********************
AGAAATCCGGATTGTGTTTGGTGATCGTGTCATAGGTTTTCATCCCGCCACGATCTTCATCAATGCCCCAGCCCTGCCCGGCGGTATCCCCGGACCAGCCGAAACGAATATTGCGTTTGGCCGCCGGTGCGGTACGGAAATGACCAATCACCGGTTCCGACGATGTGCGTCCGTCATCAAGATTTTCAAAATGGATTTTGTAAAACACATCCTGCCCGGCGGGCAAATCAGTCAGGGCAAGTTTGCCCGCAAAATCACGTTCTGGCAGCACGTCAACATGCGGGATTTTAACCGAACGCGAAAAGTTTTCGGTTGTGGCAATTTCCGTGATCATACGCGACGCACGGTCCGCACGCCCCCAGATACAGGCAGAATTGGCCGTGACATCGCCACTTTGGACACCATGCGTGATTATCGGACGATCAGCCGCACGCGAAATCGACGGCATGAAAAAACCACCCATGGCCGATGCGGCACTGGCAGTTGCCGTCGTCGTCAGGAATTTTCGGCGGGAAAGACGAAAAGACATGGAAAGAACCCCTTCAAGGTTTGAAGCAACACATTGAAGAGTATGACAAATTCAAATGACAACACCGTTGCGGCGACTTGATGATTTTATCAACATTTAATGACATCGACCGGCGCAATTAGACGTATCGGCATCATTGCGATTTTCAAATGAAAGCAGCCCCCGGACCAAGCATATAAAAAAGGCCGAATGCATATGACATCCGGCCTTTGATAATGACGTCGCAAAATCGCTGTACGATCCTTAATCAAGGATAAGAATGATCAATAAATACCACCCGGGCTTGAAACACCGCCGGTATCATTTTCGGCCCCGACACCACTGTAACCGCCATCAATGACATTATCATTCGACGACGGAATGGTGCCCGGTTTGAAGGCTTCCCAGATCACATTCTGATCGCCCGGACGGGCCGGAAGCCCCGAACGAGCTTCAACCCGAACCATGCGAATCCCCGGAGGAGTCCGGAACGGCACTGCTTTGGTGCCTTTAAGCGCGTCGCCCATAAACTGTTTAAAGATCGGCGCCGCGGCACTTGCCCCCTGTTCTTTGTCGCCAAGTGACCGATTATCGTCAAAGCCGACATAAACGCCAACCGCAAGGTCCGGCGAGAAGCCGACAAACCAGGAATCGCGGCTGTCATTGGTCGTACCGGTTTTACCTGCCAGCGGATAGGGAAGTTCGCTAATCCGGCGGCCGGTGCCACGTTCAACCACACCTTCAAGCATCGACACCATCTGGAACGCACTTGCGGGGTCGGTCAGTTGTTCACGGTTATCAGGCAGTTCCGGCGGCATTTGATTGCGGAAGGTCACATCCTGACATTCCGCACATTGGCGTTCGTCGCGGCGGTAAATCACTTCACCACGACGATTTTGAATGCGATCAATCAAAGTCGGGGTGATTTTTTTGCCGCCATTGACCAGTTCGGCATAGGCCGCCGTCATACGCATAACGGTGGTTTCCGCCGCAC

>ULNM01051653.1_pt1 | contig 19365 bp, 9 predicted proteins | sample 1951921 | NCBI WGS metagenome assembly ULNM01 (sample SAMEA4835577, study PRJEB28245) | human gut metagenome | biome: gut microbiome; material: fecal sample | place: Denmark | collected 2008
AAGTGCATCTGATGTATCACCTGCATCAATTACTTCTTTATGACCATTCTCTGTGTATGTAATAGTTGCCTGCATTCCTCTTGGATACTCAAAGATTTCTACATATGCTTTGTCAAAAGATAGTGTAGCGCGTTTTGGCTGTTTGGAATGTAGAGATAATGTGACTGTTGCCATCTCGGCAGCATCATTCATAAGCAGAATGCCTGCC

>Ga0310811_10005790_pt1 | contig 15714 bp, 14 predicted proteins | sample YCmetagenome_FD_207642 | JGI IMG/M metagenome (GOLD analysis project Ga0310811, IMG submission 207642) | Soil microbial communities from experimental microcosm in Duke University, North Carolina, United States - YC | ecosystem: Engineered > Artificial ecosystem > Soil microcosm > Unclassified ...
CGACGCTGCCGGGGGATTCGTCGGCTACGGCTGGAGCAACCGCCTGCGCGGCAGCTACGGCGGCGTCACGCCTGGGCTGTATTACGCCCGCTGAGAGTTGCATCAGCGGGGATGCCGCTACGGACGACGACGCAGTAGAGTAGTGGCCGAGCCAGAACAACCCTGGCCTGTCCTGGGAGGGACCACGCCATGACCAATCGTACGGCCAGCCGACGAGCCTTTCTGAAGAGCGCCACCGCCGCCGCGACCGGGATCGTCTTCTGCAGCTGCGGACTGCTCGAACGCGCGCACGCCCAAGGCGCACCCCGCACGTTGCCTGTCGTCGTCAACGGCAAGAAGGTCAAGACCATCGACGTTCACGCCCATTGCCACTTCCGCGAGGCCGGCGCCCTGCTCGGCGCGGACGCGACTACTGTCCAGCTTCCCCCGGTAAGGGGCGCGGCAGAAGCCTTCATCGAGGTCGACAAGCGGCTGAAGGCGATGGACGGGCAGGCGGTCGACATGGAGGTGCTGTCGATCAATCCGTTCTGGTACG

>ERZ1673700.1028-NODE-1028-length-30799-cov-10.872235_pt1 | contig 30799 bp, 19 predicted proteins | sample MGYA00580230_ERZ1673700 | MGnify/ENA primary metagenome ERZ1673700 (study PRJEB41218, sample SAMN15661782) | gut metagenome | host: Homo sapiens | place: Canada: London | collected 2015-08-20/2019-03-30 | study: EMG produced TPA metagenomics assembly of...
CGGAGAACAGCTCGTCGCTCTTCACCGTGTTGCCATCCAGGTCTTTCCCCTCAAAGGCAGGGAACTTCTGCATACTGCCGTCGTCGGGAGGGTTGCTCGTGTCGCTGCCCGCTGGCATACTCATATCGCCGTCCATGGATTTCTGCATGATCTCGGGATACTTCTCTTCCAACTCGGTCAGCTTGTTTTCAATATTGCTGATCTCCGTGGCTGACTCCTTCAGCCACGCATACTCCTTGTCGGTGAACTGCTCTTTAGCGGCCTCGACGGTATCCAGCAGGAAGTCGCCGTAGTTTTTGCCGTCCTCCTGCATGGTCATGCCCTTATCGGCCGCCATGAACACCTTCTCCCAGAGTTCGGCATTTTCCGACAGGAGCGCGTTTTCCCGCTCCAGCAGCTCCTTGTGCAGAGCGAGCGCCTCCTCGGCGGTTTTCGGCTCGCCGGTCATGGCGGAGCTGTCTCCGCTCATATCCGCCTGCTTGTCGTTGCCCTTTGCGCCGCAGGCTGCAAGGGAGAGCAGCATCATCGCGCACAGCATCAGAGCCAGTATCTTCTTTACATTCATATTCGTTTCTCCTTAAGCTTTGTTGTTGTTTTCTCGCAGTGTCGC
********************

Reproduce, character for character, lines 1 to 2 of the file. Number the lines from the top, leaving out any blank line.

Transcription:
AGAAATCCGGATTGTGTTTGGTGATCGTGTCATAGGTTTTCATCCCGCCACGATCTTCATCAATGCCCCAGCCCTGCCCGGCGGTATCCCCGGACCAGCCGAAACGAATATTGCGTTTGGCCGCCGGTGCGGTACGGAAATGACCAATCACCGGTTCCGACGATGTGCGTCCGTCATCAAGATTTTCAAAATGGATTTTGTAAAACACATCCTGCCCGGCGGGCAAATCAGTCAGGGCAAGTTTGCCCGCAAAATCACGTTCTGGCAGCACGTCAACATGCGGGATTTTAACCGAACGCGAAAAGTTTTCGGTTGTGGCAATTTCCGTGATCATACGCGACGCACGGTCCGCACGCCCCCAGATACAGGCAGAATTGGCCGTGACATCGCCACTTTGGACACCATGCGTGATTATCGGACGATCAGCCGCACGCGAAATCGACGGCATGAAAAAACCACCCATGGCCGATGCGGCACTGGCAGTTGCCGTCGTCGTCAGGAATTTTCGGCGGGAAAGACGAAAAGACATGGAAAGAACCCCTTCAAGGTTTGAAGCAACACATTGAAGAGTATGACAAATTCAAATGACAACACCGTTGCGGCGACTTGATGATTTTATCAACATTTAATGACATCGACCGGCGCAATTAGACGTATCGGCATCATTGCGATTTTCAAATGAAAGCAGCCCCCGGACCAAGCATATAAAAAAGGCCGAATGCATATGACATCCGGCCTTTGATAATGACGTCGCAAAATCGCTGTACGATCCTTAATCAAGGATAAGAATGATCAATAAATACCACCCGGGCTTGAAACACCGCCGGTATCATTTTCGGCCCCGACACCACTGTAACCGCCATCAATGACATTATCATTCGACGACGGAATGGTGCCCGGTTTGAAGGCTTCCCAGATCACATTCTGATCGCCCGGACGGGCCGGAAGCCCCGAACGAGCTTCAACCCGAACCATGCGAATCCCCGGAGGAGTCCGGAACGGCACTGCTTTGGTGCCTTTAAGCGCGTCGCCCATAAACTGTTTAAAGATCGGCGCCGCGGCACTTGCCCCCTGTTCTTTGTCGCCAAGTGACCGATTATCGTCAAAGCCGACATAAACGCCAACCGCAAGGTCCGGCGAGAAGCCGACAAACCAGGAATCGCGGCTGTCATTGGTCGTACCGGTTTTACCTGCCAGCGGATAGGGAAGTTCGCTAATCCGGCGGCCGGTGCCACGTTCAACCACACCTTCAAGCATCGACACCATCTGGAACGCACTTGCGGGGTCGGTCAGTTGTTCACGGTTATCAGGCAGTTCCGGCGGCATTTGATTGCGGAAGGTCACATCCTGACATTCCGCACATTGGCGTTCGTCGCGGCGGTAAATCACTTCACCACGACGATTTTGAATGCGATCAATCAAAGTCGGGGTGATTTTTTTGCCGCCATTGACCAGTTCGGCATAGGCCGCCGTCATACGCATAACGGTGGTTTCCGCCGCAC

>ULNM01051653.1_pt1 | contig 19365 bp, 9 predicted proteins | sample 1951921 | NCBI WGS metagenome assembly ULNM01 (sample SAMEA4835577, study PRJEB28245) | human gut metagenome | biome: gut microbiome; material: fecal sample | place: Denmark | collected 2008